Monday, July 04, 2005


Not coming soon to a TV screen near you (unless you live in Australia or New Zealand) is Popetown, an animated sitcom about Vatican bureaucracy. The Sydney Morning Herald reports that the series had hopes of expanding to the UK, but was recently axed by the BBC thanks to "more than 6000 British Catholics, without having seen a single frame, wrote complaints to Britain's national broadcaster."
When you watch it, you're left wondering why. It's entertainingly elastic, with elegant, simple animation. The characters and situations, while tricky, are hardly the stuff of controversy. "It's actually very mild," producer Phil Ox says. "The look of the show is edgy but the content is slapstick, in the tradition of a lot of comedy."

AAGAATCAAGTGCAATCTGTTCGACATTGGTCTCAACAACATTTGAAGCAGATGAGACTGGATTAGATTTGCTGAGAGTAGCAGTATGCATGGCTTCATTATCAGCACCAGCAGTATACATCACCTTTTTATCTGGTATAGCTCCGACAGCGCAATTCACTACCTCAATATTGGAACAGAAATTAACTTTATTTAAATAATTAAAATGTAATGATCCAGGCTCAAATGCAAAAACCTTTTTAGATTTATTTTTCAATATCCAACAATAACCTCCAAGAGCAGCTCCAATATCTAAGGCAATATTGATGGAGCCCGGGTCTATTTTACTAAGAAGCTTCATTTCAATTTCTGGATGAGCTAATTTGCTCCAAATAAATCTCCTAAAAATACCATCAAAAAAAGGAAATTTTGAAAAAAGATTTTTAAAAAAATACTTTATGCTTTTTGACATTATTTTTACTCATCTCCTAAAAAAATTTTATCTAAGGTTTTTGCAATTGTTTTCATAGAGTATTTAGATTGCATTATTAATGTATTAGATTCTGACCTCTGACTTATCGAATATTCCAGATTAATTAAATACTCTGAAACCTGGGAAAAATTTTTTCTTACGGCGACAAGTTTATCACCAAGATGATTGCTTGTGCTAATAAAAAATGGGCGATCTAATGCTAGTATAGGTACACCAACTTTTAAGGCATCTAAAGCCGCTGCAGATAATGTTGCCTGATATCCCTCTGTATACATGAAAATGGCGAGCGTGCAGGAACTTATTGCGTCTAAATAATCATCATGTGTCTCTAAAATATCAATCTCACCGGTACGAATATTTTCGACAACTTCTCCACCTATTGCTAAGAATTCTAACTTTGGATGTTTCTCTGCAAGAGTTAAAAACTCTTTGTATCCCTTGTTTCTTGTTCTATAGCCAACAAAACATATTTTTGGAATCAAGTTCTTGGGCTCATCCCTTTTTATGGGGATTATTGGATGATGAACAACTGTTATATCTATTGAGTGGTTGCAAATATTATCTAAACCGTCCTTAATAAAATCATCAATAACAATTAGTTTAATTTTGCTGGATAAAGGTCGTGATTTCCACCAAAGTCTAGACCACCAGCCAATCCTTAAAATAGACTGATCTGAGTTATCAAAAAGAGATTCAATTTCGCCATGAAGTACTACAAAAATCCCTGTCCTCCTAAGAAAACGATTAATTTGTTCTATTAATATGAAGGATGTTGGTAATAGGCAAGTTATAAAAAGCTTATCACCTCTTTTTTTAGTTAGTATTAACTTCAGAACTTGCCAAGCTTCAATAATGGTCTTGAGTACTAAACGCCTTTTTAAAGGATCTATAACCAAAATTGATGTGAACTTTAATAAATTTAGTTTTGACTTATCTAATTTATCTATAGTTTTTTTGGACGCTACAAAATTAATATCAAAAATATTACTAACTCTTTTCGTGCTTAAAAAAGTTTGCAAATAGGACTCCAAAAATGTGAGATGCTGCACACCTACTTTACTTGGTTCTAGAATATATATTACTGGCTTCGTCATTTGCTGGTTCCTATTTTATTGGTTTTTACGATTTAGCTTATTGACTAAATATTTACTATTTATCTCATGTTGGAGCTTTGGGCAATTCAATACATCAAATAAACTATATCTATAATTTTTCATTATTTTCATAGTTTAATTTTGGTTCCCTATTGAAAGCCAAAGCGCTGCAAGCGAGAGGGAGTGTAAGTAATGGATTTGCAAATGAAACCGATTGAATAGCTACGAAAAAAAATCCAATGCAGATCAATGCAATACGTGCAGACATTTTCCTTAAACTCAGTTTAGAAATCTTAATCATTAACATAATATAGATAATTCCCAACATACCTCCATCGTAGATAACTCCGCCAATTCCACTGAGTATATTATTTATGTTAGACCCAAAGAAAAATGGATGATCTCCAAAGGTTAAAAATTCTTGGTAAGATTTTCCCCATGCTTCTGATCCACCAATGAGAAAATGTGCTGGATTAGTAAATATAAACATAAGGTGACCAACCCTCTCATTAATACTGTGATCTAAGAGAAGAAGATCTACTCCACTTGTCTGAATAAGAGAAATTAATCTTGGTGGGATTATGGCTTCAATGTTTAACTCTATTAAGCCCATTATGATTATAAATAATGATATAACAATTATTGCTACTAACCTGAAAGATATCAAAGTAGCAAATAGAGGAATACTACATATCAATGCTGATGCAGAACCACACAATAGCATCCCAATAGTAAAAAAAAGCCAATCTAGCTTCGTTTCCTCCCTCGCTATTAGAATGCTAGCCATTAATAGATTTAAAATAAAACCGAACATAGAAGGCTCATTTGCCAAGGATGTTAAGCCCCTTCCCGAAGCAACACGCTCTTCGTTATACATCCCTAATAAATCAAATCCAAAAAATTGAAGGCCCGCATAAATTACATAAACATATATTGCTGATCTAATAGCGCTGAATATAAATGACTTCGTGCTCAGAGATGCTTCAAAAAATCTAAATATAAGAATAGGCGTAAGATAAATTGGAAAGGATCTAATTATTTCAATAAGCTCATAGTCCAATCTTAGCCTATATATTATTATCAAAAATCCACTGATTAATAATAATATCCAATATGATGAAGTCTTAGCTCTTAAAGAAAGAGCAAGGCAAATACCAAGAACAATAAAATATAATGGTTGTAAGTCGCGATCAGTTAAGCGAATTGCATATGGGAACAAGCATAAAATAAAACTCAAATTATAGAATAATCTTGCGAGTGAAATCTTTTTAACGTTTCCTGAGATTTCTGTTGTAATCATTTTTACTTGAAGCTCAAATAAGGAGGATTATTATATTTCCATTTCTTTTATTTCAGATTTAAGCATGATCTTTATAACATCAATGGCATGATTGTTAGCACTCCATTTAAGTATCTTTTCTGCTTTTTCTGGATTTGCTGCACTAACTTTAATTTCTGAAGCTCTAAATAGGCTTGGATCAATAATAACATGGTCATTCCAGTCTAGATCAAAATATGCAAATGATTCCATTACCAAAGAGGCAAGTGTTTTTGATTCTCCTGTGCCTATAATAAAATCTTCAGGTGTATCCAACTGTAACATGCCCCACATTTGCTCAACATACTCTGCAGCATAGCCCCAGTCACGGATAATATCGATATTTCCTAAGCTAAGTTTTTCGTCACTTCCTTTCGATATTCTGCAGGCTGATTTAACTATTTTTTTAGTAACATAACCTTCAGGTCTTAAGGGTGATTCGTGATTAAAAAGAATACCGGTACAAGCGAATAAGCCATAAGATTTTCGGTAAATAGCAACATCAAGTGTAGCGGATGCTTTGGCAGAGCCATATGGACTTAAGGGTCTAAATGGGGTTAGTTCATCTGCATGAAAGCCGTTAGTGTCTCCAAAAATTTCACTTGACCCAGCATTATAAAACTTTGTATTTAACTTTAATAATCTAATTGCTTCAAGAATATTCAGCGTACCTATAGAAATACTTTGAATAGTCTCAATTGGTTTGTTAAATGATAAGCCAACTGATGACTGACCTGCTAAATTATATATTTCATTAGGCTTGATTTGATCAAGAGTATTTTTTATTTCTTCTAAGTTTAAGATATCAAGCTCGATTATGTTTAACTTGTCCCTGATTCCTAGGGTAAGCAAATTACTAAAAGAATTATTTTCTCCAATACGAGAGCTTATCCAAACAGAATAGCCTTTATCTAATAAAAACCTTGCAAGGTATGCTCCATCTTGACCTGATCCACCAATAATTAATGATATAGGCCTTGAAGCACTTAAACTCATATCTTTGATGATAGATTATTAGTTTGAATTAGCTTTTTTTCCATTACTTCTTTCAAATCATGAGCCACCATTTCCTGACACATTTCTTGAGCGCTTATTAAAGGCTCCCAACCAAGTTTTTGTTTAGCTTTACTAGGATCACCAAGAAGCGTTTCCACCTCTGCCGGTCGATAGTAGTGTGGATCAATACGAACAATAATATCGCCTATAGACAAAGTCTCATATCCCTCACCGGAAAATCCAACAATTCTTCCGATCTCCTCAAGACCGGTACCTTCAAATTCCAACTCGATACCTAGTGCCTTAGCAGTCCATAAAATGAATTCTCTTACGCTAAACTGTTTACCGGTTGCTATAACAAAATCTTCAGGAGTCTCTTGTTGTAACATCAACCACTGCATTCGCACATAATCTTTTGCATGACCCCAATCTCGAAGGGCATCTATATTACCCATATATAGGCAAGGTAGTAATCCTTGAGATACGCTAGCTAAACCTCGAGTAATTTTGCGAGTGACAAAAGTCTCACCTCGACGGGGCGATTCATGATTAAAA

is the story of Father Nicholas (voiced by Kevin Eldon), an idealistic young priest struggling to make sense of the Vatican bureaucracy. The thorns in his side include scheming cardinals and a pope who is determined to shirk the duties of his office. It's juvenile in part, but it has little real provocation.

"In many ways, Popetown is a very traditional office sitcom because it's about having to deal with your boss, and not understanding what they mean most of the time, or what their goals are," Ox says. "In that sense, Father Nicholas is our point of view inside the Vatican. He is very eager to do things the right way, and unfortunately he's not always allowed to."

You can track the latest news and view video clips at (It looks silly and fun.)

Who knows? Being canned by the BBC might be the best thing yet for the Popetown crew. With all this publicity (including this post by the oh-so-famous Cafeteria Catholic), I wouldn't be surprised if Popetown is picked up in the U.S. Would you?


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